Infected cat bite, wwyd? - Mothering Forums

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#1 of 10 Old 11-13-2006, 01:42 AM - Thread Starter
 
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I had my girls so well accustomed to treating our cats gently. Then the danged neighbor's kid started coming over, chasing them to pick them up and carry them. Now my girls are all over the cats like flies on honey. Thankfully, the cats have been remarkably patient. And, while my girls are constantly in their faces and bugging the snot out of the poor creatures, they're not being rough with them. But apparantly, dd2 did something to piss off one of our kitties yesterday. DH said it happened so fast, he didn't even realize the cat was there. She was rewarded with a chomp on the arm DH washed it and bundled it up with a cool wet towel for comfort, and when I got home she nursed and then seemed to be pretty comfortable with it. Today... the area around it is red and warm. She doesn't seem to be bothered by it, but I'm pretty freaked. We were at my Mom's house, and she right away ran for an arsenal of topical drugs for it. *grumble* most of them weren't even appropriate - nystatin, benedryl. I allowed her to put on some bacitracin, but doubted it would have much benefit since the wound itself is already closed.

So, what should we be doing for this? Should I call our ped about it? She's very holistic, usually advises homeopathics or herbs as a first line defense. I trust her opinion, if she actually says abx, it's for a darned good reason. But she keeps extremely short hours every week and even getting a phone consultation with her is tough.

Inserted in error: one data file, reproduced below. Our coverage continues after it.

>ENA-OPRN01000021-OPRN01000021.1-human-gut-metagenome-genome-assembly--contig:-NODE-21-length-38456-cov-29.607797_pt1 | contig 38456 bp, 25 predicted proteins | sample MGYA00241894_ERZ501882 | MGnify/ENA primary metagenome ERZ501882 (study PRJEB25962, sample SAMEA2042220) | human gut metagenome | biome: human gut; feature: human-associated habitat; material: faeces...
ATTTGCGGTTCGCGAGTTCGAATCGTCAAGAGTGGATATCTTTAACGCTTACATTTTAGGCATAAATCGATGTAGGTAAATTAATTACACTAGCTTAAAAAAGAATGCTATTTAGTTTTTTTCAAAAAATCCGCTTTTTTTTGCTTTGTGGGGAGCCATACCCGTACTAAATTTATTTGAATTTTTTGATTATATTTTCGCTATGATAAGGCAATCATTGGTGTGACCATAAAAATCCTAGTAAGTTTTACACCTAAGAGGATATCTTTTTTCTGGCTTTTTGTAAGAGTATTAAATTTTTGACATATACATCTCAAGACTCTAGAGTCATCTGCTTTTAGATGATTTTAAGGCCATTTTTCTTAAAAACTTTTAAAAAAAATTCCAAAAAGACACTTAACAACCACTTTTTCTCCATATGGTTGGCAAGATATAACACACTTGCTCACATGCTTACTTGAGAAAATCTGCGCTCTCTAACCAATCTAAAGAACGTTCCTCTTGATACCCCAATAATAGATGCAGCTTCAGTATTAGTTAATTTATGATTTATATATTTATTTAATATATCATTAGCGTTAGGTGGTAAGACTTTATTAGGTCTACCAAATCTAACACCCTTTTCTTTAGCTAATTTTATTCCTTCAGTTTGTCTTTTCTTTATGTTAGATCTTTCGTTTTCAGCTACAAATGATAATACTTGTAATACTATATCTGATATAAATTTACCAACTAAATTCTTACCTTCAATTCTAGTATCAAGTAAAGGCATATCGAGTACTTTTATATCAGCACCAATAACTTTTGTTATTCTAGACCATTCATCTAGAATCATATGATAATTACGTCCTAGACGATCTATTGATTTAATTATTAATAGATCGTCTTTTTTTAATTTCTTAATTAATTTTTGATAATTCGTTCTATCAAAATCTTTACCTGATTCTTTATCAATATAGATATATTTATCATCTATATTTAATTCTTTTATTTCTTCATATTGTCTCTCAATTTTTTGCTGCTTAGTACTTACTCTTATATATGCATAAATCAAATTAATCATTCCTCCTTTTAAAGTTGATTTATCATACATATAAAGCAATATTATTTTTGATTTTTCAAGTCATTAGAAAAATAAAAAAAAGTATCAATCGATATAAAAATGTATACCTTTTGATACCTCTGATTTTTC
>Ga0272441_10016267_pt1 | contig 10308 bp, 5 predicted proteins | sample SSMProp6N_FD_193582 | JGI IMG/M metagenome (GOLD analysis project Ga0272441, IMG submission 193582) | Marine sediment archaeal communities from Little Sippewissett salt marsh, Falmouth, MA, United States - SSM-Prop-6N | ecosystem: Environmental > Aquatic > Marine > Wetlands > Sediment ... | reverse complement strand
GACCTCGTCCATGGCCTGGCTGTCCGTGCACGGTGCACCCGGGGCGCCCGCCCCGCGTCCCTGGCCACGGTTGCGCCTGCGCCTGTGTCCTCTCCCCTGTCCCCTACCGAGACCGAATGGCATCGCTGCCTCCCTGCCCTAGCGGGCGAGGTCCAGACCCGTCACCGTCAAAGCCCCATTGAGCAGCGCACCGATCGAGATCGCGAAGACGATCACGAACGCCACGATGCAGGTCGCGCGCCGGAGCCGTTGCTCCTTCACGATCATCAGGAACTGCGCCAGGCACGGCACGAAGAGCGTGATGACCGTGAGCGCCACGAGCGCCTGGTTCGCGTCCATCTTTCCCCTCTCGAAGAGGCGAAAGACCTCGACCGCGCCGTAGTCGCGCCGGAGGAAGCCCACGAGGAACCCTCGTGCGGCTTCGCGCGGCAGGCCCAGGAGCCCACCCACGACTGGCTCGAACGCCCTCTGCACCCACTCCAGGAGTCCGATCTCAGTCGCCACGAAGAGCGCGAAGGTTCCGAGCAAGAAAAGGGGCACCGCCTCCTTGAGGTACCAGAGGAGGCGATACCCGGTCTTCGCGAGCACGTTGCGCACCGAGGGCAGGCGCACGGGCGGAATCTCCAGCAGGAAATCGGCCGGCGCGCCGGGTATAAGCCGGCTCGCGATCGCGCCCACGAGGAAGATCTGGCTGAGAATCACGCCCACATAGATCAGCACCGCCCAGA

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#2 of 10 Old 11-13-2006, 03:37 AM
 
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I would call your trusty ped. Cat's mouths are pretty dirty places ... so are their claws. My thought is hopefully you can catch this infection early and treat it naturally.
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#3 of 10 Old 11-13-2006, 03:46 AM
 
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oooh, I have been bit by cat (a very angry pet of mine) and didn't treat it quickly due to lack of insurance ... it got very bad very quickly but did respond to abx when I took them. The bite was on my hand.

I vote for calling the ped and of course, keeping a close eye on the site.

good luck!

B
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#4 of 10 Old 11-13-2006, 06:41 AM
 
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Cat bites are nasty, their teeth act like hypodermic needles, basically injecting bacteria in to the flesh. And since the teeth are so small, the wounds close and they don't have a way to drain. They really don't have any more bacteria in their mouths than any other animals, and the worse bite to get is actually from another human, but still cat bites are nothing to play around with.

I have a friend that got bitten by his cat 2 weeks ago and just washed it and went on about his day. The next day he had swelling and pain and went and got antibiotics. He is now in ICU in an oxygen tank being treated for flesh eating bacteria. Both his wife and I told him he needed to see a doctor much sooner, she is an RVT as well, but he was being a man : and thought he could handle a little cat bite.